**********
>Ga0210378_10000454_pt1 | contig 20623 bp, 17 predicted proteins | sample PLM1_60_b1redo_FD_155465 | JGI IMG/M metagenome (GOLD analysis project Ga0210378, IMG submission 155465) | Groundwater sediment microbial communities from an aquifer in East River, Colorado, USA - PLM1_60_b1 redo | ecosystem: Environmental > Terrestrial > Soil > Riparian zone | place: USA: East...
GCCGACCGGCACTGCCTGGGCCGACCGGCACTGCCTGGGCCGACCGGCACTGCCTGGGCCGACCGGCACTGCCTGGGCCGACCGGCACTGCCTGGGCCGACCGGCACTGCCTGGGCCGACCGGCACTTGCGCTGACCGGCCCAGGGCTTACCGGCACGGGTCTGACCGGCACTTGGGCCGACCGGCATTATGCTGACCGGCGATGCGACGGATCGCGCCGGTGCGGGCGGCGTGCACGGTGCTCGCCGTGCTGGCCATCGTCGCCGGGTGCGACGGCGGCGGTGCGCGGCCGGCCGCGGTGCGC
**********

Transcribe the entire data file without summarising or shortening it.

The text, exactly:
>Ga0210378_10000454_pt1 | contig 20623 bp, 17 predicted proteins | sample PLM1_60_b1redo_FD_155465 | JGI IMG/M metagenome (GOLD analysis project Ga0210378, IMG submission 155465) | Groundwater sediment microbial communities from an aquifer in East River, Colorado, USA - PLM1_60_b1 redo | ecosystem: Environmental > Terrestrial > Soil > Riparian zone | place: USA: East...
GCCGACCGGCACTGCCTGGGCCGACCGGCACTGCCTGGGCCGACCGGCACTGCCTGGGCCGACCGGCACTGCCTGGGCCGACCGGCACTGCCTGGGCCGACCGGCACTGCCTGGGCCGACCGGCACTTGCGCTGACCGGCCCAGGGCTTACCGGCACGGGTCTGACCGGCACTTGGGCCGACCGGCATTATGCTGACCGGCGATGCGACGGATCGCGCCGGTGCGGGCGGCGTGCACGGTGCTCGCCGTGCTGGCCATCGTCGCCGGGTGCGACGGCGGCGGTGCGCGGCCGGCCGCGGTGCGC